It wasn’t long after I joined the Rust that I received my first ticking off from the editor during an editorial meeting. He had just delivered a stirring oration upon the principles upon which the website had supposedly been founded, i.e. giving those past the first flush of youth the opportunity to cast a weary eye upon the world as it flashed by, and I had murmured something under my breath.
Perhaps not quite far enough under – as it soon appeared – because he then paused before moving on and invited me to share my bon mot, or indeed nugget of wisdom, with those assembled around our table in the pub window.
With my tail therefore somewhat between my legs, I admitted that my ‘connection’ with his stated vision was but weak. My own interest in blogging was simply with reference to what was going on around me in my middle-aged-and-beyond life. I didn’t care much for what anyone else was doing, still less the young. There was quasi-harumph from the far end of the table as my superior took issue, pointing out that in his view the key to a full and contented existence was an interest in ‘keeping up’ with the latest things and in the lives of others generally, irrespective of age.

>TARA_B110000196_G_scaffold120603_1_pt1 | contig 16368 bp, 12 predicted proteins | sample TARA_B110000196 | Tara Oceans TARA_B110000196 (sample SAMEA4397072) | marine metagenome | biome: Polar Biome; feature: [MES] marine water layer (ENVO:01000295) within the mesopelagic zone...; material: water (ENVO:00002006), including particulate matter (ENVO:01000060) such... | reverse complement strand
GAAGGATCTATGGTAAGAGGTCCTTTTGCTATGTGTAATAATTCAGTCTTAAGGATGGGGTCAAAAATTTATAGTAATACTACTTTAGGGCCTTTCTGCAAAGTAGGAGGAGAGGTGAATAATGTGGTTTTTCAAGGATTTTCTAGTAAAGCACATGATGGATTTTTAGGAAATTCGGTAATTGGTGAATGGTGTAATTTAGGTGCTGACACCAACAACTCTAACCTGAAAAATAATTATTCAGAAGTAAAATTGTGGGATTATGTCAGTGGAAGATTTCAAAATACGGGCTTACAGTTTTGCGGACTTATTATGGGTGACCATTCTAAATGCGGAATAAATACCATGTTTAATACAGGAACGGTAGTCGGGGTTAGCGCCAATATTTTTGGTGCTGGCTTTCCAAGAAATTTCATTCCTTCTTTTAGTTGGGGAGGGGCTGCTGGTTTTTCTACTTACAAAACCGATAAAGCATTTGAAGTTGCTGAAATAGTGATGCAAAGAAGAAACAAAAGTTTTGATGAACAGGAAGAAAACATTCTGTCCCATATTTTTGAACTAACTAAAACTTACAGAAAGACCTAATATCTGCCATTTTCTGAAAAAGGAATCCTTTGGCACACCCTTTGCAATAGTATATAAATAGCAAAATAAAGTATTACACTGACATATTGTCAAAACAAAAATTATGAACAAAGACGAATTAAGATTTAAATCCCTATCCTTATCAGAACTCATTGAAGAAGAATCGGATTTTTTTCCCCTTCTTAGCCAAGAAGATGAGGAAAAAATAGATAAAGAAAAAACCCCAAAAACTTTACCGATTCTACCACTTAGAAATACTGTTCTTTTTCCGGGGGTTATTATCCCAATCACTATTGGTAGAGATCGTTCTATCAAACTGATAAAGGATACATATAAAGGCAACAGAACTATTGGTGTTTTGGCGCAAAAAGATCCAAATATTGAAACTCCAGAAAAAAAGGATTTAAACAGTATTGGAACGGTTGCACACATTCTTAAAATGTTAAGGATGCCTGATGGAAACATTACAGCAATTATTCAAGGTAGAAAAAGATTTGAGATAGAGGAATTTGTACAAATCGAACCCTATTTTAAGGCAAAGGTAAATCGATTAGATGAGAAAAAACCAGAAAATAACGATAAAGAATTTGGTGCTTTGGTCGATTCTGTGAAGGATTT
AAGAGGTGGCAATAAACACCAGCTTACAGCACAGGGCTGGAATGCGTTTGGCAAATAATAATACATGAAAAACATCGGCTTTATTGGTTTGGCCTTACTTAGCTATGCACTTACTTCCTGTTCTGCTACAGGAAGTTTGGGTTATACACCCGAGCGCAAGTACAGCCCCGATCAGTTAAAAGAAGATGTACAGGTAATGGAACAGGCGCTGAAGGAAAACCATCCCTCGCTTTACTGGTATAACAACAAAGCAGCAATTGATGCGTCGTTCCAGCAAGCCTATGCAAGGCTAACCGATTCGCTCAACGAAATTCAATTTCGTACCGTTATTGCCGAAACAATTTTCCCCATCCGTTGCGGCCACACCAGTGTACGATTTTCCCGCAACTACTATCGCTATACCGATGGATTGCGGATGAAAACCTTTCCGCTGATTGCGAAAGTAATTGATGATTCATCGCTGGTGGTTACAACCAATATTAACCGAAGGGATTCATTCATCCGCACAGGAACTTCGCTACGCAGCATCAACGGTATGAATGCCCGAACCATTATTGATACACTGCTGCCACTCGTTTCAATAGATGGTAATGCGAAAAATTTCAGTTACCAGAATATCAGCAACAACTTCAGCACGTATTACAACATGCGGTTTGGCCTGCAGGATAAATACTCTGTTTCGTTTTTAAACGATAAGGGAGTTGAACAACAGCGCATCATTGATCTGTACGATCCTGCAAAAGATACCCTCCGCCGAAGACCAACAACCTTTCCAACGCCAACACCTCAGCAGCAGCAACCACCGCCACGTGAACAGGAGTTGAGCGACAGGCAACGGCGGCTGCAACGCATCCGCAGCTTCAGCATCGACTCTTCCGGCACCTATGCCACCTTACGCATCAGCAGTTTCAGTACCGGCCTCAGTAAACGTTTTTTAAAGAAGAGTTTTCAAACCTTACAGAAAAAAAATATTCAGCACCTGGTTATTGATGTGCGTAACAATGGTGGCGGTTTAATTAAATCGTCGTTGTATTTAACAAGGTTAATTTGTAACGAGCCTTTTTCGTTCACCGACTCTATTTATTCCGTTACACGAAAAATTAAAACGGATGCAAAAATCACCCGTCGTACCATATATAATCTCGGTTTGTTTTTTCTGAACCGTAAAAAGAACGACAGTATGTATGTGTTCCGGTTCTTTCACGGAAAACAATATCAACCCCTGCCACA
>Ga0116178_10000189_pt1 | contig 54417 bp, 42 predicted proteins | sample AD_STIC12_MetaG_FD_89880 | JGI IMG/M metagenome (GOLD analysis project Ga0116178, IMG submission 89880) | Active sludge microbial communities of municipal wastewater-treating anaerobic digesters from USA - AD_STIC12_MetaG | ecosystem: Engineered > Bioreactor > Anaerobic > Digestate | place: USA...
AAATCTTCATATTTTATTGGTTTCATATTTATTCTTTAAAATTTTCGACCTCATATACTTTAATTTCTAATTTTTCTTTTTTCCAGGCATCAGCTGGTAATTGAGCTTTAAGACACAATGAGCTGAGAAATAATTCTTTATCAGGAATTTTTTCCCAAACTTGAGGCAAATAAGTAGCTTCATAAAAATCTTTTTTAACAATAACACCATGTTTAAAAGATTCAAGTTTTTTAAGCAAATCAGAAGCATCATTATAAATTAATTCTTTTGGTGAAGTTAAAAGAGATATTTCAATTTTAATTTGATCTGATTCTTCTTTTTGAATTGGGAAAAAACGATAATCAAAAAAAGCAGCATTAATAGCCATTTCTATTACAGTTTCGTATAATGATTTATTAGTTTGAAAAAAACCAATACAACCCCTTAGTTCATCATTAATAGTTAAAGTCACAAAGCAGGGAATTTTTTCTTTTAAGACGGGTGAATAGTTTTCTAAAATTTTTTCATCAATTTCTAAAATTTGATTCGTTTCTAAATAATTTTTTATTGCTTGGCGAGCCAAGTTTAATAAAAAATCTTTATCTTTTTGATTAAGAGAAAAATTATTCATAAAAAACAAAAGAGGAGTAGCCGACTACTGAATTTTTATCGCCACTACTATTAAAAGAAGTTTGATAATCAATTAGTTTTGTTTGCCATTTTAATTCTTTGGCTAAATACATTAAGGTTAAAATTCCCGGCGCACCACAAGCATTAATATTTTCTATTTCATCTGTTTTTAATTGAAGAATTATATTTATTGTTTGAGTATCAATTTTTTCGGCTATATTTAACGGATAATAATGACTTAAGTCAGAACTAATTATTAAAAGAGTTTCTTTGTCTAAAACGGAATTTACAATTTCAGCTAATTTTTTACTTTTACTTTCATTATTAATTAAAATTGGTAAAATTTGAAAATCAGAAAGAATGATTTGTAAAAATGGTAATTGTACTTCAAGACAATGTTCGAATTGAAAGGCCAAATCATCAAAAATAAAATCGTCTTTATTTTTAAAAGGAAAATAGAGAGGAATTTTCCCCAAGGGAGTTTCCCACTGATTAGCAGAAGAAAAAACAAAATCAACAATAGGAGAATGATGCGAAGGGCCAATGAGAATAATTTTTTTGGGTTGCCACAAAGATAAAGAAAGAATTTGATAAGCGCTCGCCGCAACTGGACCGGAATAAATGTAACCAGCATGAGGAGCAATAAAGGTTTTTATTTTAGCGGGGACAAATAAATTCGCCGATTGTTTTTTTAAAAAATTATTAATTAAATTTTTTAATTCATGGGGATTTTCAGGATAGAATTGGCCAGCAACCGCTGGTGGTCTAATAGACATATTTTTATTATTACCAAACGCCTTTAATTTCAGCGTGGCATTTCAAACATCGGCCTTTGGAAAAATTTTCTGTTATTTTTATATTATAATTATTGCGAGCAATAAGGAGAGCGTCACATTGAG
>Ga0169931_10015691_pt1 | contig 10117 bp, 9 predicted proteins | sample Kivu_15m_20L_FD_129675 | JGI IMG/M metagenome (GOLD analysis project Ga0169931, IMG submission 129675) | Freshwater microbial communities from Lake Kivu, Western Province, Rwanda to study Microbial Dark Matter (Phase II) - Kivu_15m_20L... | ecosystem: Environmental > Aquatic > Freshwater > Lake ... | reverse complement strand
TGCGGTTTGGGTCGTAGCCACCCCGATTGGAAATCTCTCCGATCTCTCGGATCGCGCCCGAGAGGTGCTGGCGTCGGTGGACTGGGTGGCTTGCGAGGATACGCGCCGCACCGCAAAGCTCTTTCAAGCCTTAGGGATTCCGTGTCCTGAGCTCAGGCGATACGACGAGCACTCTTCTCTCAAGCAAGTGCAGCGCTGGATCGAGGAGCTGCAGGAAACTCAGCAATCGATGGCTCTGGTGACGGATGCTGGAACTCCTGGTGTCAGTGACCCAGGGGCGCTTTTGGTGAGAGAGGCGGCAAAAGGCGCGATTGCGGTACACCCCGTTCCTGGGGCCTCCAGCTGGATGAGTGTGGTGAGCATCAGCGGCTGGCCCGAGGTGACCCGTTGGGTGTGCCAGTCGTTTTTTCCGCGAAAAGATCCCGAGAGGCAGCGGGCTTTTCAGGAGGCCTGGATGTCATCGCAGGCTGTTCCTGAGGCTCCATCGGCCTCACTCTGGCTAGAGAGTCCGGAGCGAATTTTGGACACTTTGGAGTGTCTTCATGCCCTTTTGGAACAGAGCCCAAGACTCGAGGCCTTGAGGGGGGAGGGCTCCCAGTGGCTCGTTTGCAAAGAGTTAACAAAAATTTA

At the time I stood corrected. Almost.
Anyway, today, let us now praise famous (old) men.
Fresh on the heels of 2016 Rio gold medal glory for both six-time Olympian and cancer survivor 54-year-old Argentinian Santiago Lange – with his crew member Cecilia Carranza Saroli – in the inaugural Nacra 17 catamaran mixed crew class, and for seven-time Olympian 58-year-old Nick Skelton, with his nag Big Star, in the solo show-jumping after returning from retirement and a broken neck, let us move on to the sport of boxing.
Here’s a heart-warming tale of another 54-year-old, Father Dave Smith of Sydney, Australia, who came out of ring retirement in order to raise money for church charities – as reported today by Jonathan Drennan upon the website of – THE GUARDIAN